Jonathan Marshall is the Director of Center for Consumer Law and Education at WVU Law. The center is the only one of it’s kind on the East Coast. Marshall’s responsibilities include coordinating the activities of the center with partner organizations, researching consumer law issues, preparing consumer law and policy publications, and providing training and educational opportunities to the public and other partner organizations. A partner with Baily Glasser, Marshall has led federal and state mass tort and class action litigations in a dozen states. In addition to runing the CCLE, he teaches Introduction to Consumer Law. Marshall earned his bachelor’s degree and law degree from West Virginia University in 2003 and 2007.
Ralph E. McKinney, Jr. is an Assistant Professor of Management at the Lewis College of Business at Marshall University. McKinney has authored a number of publications concerning cryptocurrency, economics, forensic business practices, human resource management, indigent criminal defense, and poverty. He holds degrees from Aston Business School at Aston University in Birmingham, England (DBA), Marshall University (MBA) and West Virginia State University (RBA). Additionally, he is a licensed Private Investigator.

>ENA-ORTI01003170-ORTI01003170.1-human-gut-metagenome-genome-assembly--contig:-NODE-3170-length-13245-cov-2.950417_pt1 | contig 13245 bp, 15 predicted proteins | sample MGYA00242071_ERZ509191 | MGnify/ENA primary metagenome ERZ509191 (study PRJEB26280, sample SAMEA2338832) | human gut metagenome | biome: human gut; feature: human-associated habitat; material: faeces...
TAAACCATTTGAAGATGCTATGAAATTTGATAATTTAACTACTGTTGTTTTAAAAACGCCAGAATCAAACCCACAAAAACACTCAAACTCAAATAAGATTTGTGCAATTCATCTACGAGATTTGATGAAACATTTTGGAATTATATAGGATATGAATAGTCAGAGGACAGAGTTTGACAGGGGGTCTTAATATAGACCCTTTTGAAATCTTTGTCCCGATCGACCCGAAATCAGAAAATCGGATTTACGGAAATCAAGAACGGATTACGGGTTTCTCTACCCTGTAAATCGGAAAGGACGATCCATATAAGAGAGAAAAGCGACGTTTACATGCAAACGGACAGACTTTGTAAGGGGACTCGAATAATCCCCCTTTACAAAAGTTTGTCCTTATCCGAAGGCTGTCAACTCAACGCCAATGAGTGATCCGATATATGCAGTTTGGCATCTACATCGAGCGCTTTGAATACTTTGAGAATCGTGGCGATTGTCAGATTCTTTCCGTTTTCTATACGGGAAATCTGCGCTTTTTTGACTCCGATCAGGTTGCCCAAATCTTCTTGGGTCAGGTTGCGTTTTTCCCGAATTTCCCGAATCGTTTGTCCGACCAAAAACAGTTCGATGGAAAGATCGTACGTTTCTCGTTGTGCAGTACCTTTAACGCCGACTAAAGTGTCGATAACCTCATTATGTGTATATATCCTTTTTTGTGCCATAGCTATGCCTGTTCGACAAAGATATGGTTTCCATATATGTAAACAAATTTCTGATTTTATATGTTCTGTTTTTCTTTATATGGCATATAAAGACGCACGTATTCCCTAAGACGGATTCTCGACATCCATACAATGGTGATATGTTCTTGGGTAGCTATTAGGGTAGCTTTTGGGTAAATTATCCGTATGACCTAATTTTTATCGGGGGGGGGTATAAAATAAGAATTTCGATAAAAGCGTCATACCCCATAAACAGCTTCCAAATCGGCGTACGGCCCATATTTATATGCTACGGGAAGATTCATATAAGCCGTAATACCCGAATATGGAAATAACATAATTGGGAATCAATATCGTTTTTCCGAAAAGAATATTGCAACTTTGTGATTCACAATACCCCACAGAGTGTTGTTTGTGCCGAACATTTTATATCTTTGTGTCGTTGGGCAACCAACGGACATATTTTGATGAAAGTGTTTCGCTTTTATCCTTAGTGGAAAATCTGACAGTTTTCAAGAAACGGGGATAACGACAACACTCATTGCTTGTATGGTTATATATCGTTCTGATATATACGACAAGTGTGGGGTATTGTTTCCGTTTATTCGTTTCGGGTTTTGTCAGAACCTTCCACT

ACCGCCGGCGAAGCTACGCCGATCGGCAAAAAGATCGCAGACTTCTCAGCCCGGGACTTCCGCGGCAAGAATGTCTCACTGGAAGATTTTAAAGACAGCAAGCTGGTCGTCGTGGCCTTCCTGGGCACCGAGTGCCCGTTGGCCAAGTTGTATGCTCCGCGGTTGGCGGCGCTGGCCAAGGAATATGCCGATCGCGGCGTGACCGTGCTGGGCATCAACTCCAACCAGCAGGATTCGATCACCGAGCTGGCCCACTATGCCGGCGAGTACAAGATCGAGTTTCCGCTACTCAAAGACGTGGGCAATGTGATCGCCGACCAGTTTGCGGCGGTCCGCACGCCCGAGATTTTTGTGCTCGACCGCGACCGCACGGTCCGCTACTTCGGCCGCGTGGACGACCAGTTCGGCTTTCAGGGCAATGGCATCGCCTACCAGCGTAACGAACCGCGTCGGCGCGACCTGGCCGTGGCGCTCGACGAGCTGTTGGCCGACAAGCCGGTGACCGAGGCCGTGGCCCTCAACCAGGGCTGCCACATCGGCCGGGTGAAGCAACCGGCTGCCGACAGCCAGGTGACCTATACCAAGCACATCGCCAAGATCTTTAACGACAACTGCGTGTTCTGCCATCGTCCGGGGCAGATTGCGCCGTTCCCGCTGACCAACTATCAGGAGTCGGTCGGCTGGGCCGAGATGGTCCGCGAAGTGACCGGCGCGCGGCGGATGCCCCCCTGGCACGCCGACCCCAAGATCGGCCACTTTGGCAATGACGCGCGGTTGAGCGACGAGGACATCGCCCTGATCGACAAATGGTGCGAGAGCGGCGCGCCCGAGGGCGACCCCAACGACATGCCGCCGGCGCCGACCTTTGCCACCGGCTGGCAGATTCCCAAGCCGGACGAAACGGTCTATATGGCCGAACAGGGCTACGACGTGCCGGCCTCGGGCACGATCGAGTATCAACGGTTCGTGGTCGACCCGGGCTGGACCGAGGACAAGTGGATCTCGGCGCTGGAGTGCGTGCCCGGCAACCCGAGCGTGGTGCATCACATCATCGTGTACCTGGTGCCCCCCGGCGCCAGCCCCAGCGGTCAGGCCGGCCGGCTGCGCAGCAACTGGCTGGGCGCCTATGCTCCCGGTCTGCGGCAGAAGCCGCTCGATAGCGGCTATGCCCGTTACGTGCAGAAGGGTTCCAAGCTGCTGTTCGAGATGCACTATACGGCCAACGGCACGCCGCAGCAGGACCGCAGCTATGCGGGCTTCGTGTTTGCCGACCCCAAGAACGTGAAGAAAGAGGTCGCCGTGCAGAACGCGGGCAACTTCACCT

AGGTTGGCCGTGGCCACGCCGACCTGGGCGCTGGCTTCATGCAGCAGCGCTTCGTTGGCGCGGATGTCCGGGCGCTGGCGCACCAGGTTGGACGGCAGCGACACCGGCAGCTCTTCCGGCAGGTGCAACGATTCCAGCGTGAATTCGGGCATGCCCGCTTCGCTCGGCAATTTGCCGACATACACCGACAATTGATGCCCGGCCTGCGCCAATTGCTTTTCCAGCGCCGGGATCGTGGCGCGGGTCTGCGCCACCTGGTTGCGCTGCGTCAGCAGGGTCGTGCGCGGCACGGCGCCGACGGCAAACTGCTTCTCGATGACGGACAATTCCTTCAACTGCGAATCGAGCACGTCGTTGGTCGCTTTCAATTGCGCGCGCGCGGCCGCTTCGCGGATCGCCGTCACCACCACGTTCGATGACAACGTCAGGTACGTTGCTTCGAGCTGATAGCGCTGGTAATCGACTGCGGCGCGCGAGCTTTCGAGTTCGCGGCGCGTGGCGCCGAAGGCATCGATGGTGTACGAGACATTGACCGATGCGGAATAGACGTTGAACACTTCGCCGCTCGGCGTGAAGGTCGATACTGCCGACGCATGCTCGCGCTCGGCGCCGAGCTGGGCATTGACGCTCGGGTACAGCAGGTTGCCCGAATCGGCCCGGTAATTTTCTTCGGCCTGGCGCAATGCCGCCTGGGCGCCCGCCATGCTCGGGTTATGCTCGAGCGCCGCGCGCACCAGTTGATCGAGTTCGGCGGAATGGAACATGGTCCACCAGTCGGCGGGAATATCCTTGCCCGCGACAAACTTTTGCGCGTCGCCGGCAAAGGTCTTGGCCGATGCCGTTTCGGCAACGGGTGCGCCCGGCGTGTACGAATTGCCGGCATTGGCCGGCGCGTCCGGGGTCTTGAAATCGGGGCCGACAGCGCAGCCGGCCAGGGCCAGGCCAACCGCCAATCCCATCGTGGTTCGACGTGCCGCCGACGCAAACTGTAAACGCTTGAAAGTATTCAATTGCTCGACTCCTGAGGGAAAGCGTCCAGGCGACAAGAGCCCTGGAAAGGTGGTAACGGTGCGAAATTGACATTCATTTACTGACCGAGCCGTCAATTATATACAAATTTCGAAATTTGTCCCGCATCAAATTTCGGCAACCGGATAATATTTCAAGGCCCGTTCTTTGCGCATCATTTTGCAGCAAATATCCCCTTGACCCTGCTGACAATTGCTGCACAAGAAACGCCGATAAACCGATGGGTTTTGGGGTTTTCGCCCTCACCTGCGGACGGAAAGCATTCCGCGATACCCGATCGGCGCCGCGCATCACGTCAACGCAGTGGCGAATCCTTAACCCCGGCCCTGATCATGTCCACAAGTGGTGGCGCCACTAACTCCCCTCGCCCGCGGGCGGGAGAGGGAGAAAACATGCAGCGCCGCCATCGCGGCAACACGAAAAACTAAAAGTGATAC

Jesse J. Richardson, Jr. is the Lead Land Use Attorney at the Land Use and Sustainable Development Law Clinic and Professor of Law at the West Virginia University College of Law. Before coming to WVU, Jesse was an Associate Professor in Urban Affairs and Planning at Virginia Tech, teaching land use law, environmental law, urban growth management and real estate. His research and experience focuses on land use law and water law. Prior to his academic endeavors, Jesse was in private practice in his home town of Winchester, Virginia, first with a large law firm, then as a solo practitioner. He presently serves on the Board of Directors of the American Agricultural Law Association, the Universities Council on Water Resources and the National Cave and Karst Research Institute.